A gap in the line

A large-scale conventional war involving the United States and a “near peer” (read: Russia or China - see Bill Lind’s latest, below, for more) just isn’t going to happen. But a massive pandemic, either natural or released by accident or terrorism, cannot be so glibly ruled out. This season’s flu fiasco shows just how far we are from being able to cope with virus-based diseases, even relatively mild ones.

It’s hard to understand, then, why are aren’t taking this threat more seriously. This from a just-released report from the Project on Government Oversight, Pandemic Flu: Lack of Leadership and Disclosure Plague Vaccine Program:

A new agency, BARDA (Biomedical Advanced Research and Development Authority), facilitates collaboration between government, industry, and academia in the flu vaccine program and other public health emergency programs. BARDA was established by Congress in December 2006. Now, more than twelve months later, it still lacks a permanent director.

The magnitude of the threat to the nation calls for the immediate appointment of an exceptional person of near-cabinet-level stature to lead the program who commands respect in the business and public health communities-someone willing to blast through financial and bureaucratic roadblocks.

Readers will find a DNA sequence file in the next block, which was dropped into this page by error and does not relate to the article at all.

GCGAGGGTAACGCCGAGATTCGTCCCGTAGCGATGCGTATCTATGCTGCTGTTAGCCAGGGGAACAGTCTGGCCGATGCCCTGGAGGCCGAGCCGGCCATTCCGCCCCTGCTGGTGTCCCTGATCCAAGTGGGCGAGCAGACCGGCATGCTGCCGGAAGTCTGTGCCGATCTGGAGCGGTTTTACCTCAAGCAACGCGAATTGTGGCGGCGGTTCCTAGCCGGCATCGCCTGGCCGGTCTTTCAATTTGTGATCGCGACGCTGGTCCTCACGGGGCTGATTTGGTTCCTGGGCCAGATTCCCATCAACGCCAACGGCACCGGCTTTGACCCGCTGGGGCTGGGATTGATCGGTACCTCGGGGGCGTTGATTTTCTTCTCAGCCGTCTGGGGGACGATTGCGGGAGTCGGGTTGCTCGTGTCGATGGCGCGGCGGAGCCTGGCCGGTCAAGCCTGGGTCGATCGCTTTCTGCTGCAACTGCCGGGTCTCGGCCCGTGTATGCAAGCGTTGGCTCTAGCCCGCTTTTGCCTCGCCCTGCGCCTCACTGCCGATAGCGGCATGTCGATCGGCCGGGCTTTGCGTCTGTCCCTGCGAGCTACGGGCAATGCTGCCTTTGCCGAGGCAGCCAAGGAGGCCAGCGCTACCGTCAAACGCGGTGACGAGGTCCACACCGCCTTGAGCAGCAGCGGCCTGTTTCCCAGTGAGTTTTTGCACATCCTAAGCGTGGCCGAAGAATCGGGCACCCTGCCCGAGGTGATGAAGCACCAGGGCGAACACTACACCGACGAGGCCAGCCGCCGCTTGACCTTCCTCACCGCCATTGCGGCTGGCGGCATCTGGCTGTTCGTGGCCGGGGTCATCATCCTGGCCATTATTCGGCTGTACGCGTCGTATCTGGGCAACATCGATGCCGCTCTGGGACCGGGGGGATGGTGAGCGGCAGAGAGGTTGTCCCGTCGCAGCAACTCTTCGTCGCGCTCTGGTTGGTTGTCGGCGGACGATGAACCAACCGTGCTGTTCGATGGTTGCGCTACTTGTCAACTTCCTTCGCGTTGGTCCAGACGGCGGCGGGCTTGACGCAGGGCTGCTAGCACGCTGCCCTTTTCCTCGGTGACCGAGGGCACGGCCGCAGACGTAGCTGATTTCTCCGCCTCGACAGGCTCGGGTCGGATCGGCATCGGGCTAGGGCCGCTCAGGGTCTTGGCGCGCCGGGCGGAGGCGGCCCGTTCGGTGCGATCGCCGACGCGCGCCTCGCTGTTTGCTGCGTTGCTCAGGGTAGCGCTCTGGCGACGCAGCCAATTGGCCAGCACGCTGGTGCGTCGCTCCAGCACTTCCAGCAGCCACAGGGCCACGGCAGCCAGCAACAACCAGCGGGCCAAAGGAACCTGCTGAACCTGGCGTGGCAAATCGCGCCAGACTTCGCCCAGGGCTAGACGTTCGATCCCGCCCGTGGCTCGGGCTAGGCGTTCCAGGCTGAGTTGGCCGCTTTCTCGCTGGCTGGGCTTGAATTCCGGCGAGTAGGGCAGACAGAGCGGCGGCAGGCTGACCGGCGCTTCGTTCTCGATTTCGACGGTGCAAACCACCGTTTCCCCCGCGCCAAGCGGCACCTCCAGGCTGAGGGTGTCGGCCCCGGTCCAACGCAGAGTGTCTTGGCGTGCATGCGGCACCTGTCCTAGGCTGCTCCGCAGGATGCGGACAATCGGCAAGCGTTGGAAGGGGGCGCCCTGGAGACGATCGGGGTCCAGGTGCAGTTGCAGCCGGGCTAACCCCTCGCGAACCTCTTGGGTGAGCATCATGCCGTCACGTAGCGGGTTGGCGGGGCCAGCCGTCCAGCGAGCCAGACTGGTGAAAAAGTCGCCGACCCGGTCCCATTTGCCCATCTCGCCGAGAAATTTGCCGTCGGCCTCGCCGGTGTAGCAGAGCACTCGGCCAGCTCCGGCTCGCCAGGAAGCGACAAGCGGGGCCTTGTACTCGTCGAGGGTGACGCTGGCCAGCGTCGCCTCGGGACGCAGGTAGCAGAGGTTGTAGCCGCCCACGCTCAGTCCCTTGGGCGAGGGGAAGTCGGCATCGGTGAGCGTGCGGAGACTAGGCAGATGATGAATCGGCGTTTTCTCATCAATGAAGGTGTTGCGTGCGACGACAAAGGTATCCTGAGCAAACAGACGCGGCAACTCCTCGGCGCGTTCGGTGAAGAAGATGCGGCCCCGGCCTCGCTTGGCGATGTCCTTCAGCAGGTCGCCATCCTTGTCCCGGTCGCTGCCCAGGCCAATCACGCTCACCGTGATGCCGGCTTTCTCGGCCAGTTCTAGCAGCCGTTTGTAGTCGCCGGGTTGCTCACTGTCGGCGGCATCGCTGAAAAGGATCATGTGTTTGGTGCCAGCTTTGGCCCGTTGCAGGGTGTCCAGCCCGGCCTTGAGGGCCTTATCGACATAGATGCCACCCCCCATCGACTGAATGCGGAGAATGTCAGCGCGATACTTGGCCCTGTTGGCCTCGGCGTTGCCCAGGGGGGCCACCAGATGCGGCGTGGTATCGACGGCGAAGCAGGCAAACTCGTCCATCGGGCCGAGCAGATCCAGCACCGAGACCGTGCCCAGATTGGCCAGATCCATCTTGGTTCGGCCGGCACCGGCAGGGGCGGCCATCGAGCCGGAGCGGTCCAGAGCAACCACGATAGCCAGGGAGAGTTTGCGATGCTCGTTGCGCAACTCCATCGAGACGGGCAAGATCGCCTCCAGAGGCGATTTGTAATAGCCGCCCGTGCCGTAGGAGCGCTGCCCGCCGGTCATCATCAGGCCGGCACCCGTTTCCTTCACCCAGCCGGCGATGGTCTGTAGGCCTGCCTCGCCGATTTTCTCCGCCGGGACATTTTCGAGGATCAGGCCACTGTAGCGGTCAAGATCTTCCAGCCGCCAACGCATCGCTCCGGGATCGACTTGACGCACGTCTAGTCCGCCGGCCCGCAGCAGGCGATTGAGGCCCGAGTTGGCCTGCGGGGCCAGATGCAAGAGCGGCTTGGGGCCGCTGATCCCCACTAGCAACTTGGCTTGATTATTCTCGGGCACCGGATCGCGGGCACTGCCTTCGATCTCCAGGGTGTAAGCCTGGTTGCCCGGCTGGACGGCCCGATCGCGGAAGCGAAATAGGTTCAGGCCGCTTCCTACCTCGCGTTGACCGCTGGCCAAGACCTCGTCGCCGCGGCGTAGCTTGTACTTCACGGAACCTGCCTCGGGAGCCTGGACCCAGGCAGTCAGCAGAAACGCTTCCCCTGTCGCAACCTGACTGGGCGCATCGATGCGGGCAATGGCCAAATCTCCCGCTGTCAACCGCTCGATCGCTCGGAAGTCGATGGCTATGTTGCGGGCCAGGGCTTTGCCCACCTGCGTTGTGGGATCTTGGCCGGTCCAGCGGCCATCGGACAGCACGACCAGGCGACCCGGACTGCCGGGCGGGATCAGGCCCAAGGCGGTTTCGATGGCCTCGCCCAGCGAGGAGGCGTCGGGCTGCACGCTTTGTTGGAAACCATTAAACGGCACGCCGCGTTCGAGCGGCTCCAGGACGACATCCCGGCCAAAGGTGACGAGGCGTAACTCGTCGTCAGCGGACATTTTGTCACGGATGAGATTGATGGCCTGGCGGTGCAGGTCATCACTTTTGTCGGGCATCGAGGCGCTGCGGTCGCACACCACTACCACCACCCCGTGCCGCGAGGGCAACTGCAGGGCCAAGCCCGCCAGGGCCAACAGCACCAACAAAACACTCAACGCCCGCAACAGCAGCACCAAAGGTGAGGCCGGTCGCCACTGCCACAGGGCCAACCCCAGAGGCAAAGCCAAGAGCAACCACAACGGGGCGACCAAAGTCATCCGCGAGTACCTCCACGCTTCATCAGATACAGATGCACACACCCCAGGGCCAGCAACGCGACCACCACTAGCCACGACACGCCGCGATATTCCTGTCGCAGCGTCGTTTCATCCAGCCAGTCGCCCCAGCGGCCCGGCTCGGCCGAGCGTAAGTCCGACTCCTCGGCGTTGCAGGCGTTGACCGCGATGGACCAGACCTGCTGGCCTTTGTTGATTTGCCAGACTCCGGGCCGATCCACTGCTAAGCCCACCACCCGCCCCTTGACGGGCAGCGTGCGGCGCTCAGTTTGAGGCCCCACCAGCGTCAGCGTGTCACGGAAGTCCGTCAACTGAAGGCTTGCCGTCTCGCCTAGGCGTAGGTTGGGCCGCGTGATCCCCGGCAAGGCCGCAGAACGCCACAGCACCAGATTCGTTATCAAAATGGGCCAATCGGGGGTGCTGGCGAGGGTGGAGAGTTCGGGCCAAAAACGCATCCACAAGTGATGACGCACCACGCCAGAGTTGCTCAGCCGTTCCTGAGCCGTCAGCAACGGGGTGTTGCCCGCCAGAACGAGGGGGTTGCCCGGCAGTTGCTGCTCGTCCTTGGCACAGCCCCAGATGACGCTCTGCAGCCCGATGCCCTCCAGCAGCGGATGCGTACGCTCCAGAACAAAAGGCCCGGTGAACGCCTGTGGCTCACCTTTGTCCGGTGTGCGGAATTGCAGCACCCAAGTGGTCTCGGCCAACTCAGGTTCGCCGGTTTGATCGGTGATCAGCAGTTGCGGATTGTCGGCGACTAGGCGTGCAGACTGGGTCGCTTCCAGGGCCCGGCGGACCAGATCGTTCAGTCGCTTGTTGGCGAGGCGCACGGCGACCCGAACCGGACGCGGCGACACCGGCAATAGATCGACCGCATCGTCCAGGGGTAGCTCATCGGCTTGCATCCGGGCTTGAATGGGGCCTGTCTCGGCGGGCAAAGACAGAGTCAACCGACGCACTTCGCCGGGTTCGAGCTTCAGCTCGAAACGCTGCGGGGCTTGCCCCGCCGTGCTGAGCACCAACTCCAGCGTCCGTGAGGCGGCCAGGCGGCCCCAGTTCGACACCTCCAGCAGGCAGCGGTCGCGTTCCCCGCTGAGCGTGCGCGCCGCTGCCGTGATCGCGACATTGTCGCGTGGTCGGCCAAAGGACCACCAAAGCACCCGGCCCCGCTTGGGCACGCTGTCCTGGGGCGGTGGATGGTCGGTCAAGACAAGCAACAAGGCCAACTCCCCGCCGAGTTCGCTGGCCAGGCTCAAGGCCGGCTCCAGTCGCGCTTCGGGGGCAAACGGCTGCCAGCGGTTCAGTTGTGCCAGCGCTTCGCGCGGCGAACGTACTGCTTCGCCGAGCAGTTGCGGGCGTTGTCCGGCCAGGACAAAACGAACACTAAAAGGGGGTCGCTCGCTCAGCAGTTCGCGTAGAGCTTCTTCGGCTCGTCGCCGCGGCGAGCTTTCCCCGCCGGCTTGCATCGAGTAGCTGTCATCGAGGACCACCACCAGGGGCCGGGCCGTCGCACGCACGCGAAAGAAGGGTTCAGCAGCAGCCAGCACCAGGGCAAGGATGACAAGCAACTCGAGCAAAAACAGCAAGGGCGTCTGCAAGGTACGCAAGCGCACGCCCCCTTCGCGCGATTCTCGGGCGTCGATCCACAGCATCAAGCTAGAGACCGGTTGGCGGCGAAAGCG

Perhaps, just perhaps, we could make this a priority roughly on the same level as hardware designed to defeat the Soviet Union? It’s been less than a century since the last great pandemic, which in a much less crowded and connected world killed at least 20 million people, including 675,000 in the United States.

One Response to “A gap in the line

  • 1
    Fabius Maximus
    March 11th, 2008 18:35

    “Perhaps, just perhaps, we could make this a priority roughly on the same level as hardware designed to defeat the Soviet Union?”

    No, we cannot. This would be against the rules, as described in “Fred: A True Son of Tzu”, Fred Reed (23 January 2007).


    “{This is} a manual of martial affairs for nations yearning to copy the American way of war. Read it carefully. Great clarity will result. The steps limned below will facilitate disaster without imposing the burden of reinventing it.

    “Step #8 — Be ready for wars past and future, but not present.

    “The Pentagon does this well. Note that the current military, an advanced version of the WWII force, is ready should the Imperial Japanese Navy return. It also has phenomenally advanced weaponry in the pipeline to take on a space-age enemy, perhaps from Mars, should one appear. It is only the present for which the US is not prepared.”

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